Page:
Getting engaged is such an exciting time. However, the exhilaration of saying “I will” can quickly be replaced by the overwhelming concerns surrounding planning a wedding.
I designed my Smart Start series to take the worry out of planning your wedding. Smart Start will be delivered to your inbox every week filled with tips on the business and the art sides of planning a wedding. It will break up your tasks into easy-to-accomplish segments so you can enjoy the planning process.
If you have questions or ideas, please don’t hesitate to email me at email@example.com. You may also find back issues of the Smart Start series by clicking HERE.
Last week I shared some of the beautiful traditions you will find at a Jewish wedding ceremony. This week, let’s take a look at Jewish wedding reception traditions. Thank you again to my associate (and Just Marry! Jewish wedding expert), Faye Novick, for contributing to this article.
Kiddush and HaMotzi
Before the meal is served at a Jewish wedding reception, there will be two blessings called the Kiddush and the HaMotzi. The Kiddish is a blessing over wine and the HaMotzi is a blessing over break (Challah). You will need to have a table for the wine, Kiddush Cup and the Challah. A napkin or Challah cover should cover the Challah. If the rabbi is attending the wedding reception, he may do the blessings. If the rabbi doesn’t attend, make sure to choose someone special to do the prayers. This is a great way to honor a grandfather or uncle. Make sure to have bread and wine available on every table for guests to partake of the blessings.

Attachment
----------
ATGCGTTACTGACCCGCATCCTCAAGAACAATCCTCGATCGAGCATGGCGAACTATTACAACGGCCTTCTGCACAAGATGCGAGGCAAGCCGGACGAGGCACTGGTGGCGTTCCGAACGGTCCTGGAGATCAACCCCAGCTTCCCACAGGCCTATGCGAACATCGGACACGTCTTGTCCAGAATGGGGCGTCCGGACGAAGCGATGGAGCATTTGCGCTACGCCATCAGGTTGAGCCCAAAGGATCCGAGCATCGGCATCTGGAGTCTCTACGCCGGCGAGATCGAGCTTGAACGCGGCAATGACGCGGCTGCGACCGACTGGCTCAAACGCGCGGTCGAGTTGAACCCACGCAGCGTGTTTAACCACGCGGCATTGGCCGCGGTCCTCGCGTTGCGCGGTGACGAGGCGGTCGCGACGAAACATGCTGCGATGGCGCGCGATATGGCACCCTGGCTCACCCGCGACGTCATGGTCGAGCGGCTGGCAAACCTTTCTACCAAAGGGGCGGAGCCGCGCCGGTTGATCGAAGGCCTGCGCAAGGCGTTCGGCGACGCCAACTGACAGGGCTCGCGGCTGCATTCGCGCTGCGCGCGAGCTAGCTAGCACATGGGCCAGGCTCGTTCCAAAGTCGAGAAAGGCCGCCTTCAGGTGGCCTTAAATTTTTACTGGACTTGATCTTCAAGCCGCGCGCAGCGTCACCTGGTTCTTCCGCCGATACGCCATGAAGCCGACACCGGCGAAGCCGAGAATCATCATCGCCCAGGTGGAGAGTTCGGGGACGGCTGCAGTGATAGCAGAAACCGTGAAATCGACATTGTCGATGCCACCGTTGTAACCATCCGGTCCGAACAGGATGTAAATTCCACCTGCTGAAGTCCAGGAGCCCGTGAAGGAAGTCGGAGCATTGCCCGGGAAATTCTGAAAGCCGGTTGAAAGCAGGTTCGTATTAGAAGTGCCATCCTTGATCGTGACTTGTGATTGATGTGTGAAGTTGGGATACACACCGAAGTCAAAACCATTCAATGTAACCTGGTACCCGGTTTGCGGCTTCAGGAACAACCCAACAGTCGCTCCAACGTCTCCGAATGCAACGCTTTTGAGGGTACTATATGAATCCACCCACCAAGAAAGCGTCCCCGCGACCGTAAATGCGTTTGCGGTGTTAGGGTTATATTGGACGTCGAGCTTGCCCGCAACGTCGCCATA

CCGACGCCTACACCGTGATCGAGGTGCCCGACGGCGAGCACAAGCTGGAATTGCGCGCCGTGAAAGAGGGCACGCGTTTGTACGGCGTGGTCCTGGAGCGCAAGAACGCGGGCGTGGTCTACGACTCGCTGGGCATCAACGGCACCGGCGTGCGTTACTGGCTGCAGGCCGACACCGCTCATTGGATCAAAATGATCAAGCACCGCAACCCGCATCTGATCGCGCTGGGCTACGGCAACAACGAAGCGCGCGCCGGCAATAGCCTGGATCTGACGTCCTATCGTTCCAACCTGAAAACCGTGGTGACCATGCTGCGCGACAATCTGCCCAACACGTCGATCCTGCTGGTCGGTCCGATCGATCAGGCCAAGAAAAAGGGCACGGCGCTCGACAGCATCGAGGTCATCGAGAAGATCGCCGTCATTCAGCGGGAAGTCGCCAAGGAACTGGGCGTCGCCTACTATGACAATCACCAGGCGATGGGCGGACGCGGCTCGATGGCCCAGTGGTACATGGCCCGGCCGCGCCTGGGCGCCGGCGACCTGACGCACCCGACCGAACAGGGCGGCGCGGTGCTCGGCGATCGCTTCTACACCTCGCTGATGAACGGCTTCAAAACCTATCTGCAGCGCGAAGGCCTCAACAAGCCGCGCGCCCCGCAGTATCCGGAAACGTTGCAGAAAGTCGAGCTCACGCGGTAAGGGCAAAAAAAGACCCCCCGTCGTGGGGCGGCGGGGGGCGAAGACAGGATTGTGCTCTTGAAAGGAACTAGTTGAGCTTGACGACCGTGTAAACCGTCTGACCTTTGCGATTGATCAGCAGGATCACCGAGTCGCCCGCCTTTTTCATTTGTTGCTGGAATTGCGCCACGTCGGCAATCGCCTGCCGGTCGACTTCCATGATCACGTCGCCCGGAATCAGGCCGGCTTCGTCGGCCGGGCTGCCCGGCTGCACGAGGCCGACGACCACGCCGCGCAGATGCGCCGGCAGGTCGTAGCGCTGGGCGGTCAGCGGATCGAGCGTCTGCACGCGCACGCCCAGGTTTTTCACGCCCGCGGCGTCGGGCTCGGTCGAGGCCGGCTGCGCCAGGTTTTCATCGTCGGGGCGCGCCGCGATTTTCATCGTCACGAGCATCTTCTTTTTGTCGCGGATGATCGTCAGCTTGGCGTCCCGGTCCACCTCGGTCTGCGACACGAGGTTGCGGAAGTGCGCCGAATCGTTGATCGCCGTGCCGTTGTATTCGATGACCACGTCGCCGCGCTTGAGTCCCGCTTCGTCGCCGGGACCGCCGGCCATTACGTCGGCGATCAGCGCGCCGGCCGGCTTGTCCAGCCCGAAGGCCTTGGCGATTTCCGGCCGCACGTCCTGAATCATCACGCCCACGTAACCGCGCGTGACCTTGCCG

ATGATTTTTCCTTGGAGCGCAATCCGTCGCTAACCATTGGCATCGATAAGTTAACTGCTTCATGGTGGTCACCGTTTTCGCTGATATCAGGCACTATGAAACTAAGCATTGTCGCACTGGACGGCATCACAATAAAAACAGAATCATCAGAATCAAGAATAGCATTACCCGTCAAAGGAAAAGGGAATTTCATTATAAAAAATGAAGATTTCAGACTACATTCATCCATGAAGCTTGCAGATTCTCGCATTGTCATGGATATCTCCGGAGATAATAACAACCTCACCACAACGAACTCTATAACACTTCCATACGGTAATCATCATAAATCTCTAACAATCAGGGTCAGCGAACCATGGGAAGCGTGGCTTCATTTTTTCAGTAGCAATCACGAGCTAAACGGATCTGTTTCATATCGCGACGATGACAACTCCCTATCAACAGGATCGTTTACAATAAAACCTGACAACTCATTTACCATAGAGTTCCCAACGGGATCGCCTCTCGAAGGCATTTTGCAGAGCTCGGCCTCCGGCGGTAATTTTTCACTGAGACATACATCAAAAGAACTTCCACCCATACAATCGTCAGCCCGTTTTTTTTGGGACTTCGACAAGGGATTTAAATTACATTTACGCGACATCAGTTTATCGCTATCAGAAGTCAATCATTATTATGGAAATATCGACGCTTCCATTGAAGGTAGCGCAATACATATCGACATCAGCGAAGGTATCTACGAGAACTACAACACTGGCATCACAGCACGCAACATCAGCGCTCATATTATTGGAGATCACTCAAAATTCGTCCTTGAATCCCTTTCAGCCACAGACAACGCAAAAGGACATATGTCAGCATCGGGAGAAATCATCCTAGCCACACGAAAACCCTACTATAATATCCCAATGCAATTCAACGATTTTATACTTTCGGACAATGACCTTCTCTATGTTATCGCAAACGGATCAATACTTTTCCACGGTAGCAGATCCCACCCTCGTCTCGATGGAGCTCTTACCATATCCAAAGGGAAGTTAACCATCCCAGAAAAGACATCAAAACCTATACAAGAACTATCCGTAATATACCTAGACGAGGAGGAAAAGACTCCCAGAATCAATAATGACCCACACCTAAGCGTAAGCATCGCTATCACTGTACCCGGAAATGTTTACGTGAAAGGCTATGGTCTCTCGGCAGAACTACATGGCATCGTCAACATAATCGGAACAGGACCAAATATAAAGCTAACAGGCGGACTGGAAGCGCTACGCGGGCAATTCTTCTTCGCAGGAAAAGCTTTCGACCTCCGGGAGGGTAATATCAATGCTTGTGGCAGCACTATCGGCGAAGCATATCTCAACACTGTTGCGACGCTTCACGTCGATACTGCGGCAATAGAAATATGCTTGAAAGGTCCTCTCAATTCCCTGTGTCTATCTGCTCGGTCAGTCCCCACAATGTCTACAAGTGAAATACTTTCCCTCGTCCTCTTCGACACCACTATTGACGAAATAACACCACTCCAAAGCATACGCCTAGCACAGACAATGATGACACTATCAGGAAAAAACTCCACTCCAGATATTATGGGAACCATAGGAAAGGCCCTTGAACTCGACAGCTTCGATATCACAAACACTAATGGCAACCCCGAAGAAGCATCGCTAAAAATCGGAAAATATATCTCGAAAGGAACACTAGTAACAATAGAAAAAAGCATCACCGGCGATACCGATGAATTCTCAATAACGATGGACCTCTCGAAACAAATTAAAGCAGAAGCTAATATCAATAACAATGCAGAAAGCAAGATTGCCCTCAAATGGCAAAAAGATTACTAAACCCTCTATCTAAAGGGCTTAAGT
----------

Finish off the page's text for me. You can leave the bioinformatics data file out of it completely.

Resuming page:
The Horah is a dance where guests join hands and dance in a circle to traditional Israeli music. At Reformed Jewish wedding celebrations, men and women dance together. At Conservative and Orthodox wedding celebrations, men and women dance separately. At some point during the dance, the bride and groom are lifted in the air on chairs. Sometimes the parents are lifted as well. Tip: Make sure you have sturdy chairs with arms available near the dance floor.
This is a tradition that comes from Eastern European Jews. Klezmer bands are a lot of fun. Check out this performance to learn more (link?)
Kosher or Kosher-Style Food
According to the rules of Kashrut, milk and meat cannot be served at the same time. You also may not serve pork or shellfish.
This tradition is for parents of the bride and/or groom that have married off their last child. The mother wears a crown of flowers and everyone dances around the parents.
This is a prayer that takes place after the meal at religious Jewish weddings. Benchers (booklet with the prayers) are handed out to all guests.
Jewish bottle dancers
Fun entertainment! Check out this video of Jewish bottle dancers in action!
I will be featuring wedding traditions from a variety of ethnicities throughout the Smart Start series. If you want one in particular featured, please email me at susan(dot)southerland(at)PerfectWeddingGuide(dot)com